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Displaying: 41-60 of 899 documents

41. Journal of Philosophical Research: Volume > 43
John Capps Even Worse Than It Seems: Transformative Experience and the Selection Problem
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Laurie Paul has recently proposed that transformative experiences are a distinct challenge to our ability to make rational decisions about our futures. In response, many have claimed that the situation is not as bad as it seems and that it is possible to rationally choose to undergo a transformative experience. Here I argue that the situation is actually worse because the current debate has so far only been framed in terms of comparing a transformative experience to the familiar status quo. If we instead consider choices among transformative experiences—what I call a transformative selection—then transformative experiences continue to pose a significant challenge to our rational decision-making.
42. Journal of Philosophical Research: Volume > 43
Wolfgang Barz Is There Anything to the Authority Thesis?
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Many philosophical theories of self-knowledge can be understood as attempts to explain why self-ascriptions enjoy a certain kind of authority that other-ascriptions lack (the Authority Thesis). The aim of this paper is not to expand the stock of existing explanations but to ask whether the Authority Thesis can be adequately specified. To this end, I identify three requirements that must be met by any satisfactory specification. I conclude that the search for an adequate specification of the Authority Thesis leads to a dilemma: it either yields an interpretation under which the thesis is philosophically interesting but false, or it produces an interpretation under which the thesis is actually true but of minor philosophical interest.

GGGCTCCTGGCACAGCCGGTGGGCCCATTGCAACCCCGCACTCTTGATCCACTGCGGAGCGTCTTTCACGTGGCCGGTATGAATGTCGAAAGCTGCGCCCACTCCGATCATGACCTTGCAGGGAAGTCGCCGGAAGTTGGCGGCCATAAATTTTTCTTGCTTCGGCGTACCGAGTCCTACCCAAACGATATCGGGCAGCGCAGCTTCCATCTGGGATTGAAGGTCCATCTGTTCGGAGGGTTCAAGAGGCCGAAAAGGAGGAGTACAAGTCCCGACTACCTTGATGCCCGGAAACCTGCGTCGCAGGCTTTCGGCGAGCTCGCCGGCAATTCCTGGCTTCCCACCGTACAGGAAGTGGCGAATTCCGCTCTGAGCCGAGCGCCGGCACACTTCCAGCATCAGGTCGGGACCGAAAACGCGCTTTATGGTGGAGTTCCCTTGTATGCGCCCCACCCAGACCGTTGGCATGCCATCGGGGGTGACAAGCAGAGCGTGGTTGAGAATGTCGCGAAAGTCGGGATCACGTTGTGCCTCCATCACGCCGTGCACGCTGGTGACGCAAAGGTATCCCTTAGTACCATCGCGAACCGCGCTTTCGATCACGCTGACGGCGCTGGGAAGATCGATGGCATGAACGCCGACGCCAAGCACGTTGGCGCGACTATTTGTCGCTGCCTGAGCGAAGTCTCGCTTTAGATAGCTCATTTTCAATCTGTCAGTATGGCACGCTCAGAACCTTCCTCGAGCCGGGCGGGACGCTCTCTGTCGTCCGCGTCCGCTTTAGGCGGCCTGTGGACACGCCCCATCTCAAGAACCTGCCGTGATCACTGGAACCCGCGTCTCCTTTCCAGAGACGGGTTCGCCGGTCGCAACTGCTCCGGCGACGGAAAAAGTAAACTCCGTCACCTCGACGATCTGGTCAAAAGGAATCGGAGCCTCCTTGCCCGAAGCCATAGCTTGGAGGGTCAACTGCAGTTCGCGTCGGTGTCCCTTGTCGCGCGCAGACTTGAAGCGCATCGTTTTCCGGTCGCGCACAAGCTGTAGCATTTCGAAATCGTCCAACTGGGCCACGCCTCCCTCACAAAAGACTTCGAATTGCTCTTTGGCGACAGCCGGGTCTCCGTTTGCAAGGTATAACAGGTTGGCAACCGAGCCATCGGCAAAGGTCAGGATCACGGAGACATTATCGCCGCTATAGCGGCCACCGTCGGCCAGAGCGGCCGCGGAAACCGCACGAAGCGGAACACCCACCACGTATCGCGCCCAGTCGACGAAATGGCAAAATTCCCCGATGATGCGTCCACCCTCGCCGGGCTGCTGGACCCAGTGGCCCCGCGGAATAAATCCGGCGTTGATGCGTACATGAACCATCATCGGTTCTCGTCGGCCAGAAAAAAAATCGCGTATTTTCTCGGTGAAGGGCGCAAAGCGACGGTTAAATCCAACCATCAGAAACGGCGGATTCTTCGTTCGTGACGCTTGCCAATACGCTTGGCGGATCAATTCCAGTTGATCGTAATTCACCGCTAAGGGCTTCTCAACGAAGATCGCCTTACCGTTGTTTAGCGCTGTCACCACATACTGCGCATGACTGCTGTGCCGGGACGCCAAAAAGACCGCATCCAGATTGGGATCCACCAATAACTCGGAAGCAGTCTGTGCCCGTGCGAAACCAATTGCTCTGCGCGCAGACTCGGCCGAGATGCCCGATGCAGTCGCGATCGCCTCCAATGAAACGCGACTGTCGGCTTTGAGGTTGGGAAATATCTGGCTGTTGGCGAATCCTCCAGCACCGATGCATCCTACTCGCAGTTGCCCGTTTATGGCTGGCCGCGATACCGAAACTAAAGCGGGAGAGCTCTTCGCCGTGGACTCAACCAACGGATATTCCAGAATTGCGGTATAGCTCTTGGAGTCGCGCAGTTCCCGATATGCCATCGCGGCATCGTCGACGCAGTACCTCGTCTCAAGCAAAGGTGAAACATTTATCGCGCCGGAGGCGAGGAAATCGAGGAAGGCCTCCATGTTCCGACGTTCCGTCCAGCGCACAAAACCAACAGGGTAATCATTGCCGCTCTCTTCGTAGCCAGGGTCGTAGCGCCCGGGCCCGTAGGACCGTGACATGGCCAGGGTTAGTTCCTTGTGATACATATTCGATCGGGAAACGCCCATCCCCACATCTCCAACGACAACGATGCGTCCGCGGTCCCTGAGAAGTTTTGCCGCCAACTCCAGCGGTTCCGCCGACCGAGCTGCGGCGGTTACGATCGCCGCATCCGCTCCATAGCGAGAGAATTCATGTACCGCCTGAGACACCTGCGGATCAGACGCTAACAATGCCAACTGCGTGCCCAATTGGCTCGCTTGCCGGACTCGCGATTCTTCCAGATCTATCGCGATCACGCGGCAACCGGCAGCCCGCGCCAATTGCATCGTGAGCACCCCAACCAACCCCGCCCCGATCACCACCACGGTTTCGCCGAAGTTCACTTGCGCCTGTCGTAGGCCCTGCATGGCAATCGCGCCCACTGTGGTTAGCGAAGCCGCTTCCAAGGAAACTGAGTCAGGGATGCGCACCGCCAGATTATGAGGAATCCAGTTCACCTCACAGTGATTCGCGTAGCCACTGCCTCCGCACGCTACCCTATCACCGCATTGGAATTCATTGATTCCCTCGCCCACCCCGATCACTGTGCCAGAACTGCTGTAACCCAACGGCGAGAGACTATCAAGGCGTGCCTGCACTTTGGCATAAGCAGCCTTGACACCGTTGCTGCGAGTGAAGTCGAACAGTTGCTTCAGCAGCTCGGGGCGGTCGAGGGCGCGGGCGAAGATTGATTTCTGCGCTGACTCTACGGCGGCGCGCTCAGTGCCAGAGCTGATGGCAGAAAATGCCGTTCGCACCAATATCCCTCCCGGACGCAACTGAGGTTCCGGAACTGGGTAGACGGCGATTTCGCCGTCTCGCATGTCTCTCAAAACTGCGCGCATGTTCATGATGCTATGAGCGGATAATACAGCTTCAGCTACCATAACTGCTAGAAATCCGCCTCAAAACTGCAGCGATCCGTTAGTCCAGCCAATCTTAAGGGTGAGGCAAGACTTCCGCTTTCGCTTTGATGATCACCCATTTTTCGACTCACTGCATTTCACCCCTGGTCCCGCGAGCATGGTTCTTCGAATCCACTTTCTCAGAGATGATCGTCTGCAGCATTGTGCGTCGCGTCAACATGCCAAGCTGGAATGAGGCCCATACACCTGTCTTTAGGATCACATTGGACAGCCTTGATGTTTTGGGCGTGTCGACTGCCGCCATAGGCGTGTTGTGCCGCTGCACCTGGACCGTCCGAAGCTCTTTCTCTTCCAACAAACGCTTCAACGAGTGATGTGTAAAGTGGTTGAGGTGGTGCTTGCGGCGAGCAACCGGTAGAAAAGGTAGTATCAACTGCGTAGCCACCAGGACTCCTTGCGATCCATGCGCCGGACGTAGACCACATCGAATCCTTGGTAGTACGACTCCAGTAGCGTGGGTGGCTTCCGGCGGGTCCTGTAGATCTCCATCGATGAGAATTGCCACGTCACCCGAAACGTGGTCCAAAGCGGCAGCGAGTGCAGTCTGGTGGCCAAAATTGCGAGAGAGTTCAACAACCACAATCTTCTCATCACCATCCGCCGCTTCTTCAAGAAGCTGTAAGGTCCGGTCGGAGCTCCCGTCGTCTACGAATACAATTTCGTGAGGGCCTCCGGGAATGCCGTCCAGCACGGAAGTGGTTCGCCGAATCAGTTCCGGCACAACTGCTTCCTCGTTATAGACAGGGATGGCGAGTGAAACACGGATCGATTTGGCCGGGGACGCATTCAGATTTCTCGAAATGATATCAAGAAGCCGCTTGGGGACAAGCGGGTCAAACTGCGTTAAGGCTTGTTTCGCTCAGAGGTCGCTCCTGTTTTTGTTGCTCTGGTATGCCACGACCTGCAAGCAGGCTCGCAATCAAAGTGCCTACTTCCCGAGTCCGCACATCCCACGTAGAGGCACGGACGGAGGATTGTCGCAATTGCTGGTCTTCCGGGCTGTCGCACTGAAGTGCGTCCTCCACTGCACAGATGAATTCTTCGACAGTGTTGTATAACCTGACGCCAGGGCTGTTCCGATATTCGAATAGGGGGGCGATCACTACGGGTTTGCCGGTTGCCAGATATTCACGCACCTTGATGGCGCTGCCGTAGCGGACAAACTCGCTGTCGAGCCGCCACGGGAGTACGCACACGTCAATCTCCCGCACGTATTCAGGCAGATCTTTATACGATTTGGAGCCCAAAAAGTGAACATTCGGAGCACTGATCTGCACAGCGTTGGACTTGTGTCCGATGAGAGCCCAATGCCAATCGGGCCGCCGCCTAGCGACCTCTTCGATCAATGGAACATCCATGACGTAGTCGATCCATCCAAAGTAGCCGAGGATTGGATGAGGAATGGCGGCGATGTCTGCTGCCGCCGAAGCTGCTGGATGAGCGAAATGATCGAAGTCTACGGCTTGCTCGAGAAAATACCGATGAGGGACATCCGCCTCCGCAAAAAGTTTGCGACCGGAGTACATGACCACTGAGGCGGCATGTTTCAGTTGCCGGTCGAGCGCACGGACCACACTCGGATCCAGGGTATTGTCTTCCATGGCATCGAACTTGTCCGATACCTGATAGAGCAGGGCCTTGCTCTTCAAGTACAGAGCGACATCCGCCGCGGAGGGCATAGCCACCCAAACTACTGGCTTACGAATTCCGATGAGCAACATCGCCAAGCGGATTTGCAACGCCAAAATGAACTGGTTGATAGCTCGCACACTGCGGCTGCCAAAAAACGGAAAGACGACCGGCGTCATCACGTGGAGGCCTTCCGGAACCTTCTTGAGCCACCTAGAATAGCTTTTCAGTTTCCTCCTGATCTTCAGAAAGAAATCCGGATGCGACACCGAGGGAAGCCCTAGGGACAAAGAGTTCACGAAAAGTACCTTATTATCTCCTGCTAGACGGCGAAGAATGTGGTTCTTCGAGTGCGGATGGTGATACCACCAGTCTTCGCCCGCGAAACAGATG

43. Journal of Philosophical Research: Volume > 43
Jan Narveson Bhandary on Liberal Care Provision
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According to Asha Bhandary, there is a liberal (Rawlsian) justification for including “the receipt of dependency care among the benefits of social cooperation” (“Liberal Dependency Care,” 43). The novelty is to claim that such care is among the Rawlsian circumstances of justice. I argue that liberalism does not support this extremely strong claim. Dependency care is indeed among the goods generated by social cooperation, broadly speaking—but so are virtually all goods, such as pizza provision, scarcely any of which are among the circumstances of justice. Most of us have ample inclination toward caring for dependents—but neither is this extended to everyone else’s dependents, nor is it mostly a legal duty, as indeed having children at all is not. Nor should it be on liberal principles. Neither of the two Rawlsian Principles support general dependency care. And, Bhandary’s “strong proceduralism,” calling for the training of all persons in care-giving skills, would edge up toward totalitarianism—hardly a welcome outcome of liberalism.
44. Journal of Philosophical Research: Volume > 43
Asha Bhandary Dependency Care before Pizza: A Reply to Narveson
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This essay responds to Jan Narveson’s libertarian commentary on my earlier work “Liberal Dependency Care.” There, I argued that the underlying logic of the circumstances of justice warrants adding care to a liberal theory of justice. In this essay, I rebut Narveson’s skeptical claims about the liberal credentials of my justificatory argument by identifying the extent to which my view shares the same reasonable constraints on liberty as those defended by John Stuart Mill. I also suggest that a libertarian refusal to add care to the core functions of the state is plausible only if women’s labor remains invisible. Finally, I refute Narveson’s contention that my strong procedural principle of care provision is incipiently totalitarian. The case for public support to teach basic levels of attentiveness and responsiveness is analogous to the case for teaching the foundational skills of arithmetic, which are legitimately taught in primary and secondary schools.
45. Journal of Philosophical Research: Volume > 43
Luke Maring Uncovering a Tension: Democracy, Immigration, and the Nation-State
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It is common to assume (a) that democracy is intrinsically valuable, and (b) that nation-states have the authority to exclude would-be immigrants from their territory. Are (a) and (b) in tension? This paper argues that they are. Every account of democracy’s intrinsic value suggests that nation-states lack the authority to exclude would-be immigrants. In fact, reflection on democratic values suggests an even more heterodox conclusion: nation-states should not be the privileged sites of decision-making that we often take them to be.
46. Journal of Philosophical Research: Volume > 43
Abe Witonsky, Sarah Whitman Objections to Jeremy Simon’s Response to Lucretius’s Symmetry Argument